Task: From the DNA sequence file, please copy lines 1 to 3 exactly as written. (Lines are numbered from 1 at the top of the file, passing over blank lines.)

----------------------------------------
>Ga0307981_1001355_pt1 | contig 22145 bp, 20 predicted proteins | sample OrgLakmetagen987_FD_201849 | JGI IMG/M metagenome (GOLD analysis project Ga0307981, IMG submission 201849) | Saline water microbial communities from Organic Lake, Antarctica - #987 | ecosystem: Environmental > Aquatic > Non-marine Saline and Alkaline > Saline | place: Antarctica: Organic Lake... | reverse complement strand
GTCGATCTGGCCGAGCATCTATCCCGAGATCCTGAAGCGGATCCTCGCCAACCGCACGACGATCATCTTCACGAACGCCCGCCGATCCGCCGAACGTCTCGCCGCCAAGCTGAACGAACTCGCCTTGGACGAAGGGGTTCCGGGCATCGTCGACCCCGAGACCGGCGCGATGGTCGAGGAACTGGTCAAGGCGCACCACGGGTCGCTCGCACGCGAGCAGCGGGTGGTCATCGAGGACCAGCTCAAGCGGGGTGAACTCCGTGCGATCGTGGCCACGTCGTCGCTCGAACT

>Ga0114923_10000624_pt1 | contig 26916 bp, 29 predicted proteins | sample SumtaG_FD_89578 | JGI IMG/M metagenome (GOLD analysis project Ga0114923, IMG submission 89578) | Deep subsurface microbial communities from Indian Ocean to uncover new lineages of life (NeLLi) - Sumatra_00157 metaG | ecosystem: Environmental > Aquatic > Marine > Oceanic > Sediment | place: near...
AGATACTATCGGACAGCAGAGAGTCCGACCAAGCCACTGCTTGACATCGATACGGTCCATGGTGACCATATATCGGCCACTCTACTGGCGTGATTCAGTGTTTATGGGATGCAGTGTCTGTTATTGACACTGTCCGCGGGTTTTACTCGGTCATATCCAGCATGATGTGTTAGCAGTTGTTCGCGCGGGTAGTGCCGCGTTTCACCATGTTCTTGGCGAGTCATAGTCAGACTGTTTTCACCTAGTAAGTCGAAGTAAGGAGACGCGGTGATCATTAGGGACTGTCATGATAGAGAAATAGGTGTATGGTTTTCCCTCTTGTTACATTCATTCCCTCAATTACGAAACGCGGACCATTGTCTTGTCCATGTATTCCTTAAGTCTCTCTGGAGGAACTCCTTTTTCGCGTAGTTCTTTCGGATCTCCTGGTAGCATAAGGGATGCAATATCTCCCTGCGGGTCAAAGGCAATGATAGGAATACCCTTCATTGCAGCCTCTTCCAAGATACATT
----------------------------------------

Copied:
>Ga0307981_1001355_pt1 | contig 22145 bp, 20 predicted proteins | sample OrgLakmetagen987_FD_201849 | JGI IMG/M metagenome (GOLD analysis project Ga0307981, IMG submission 201849) | Saline water microbial communities from Organic Lake, Antarctica - #987 | ecosystem: Environmental > Aquatic > Non-marine Saline and Alkaline > Saline | place: Antarctica: Organic Lake... | reverse complement strand
GTCGATCTGGCCGAGCATCTATCCCGAGATCCTGAAGCGGATCCTCGCCAACCGCACGACGATCATCTTCACGAACGCCCGCCGATCCGCCGAACGTCTCGCCGCCAAGCTGAACGAACTCGCCTTGGACGAAGGGGTTCCGGGCATCGTCGACCCCGAGACCGGCGCGATGGTCGAGGAACTGGTCAAGGCGCACCACGGGTCGCTCGCACGCGAGCAGCGGGTGGTCATCGAGGACCAGCTCAAGCGGGGTGAACTCCGTGCGATCGTGGCCACGTCGTCGCTCGAACT

>Ga0114923_10000624_pt1 | contig 26916 bp, 29 predicted proteins | sample SumtaG_FD_89578 | JGI IMG/M metagenome (GOLD analysis project Ga0114923, IMG submission 89578) | Deep subsurface microbial communities from Indian Ocean to uncover new lineages of life (NeLLi) - Sumatra_00157 metaG | ecosystem: Environmental > Aquatic > Marine > Oceanic > Sediment | place: near...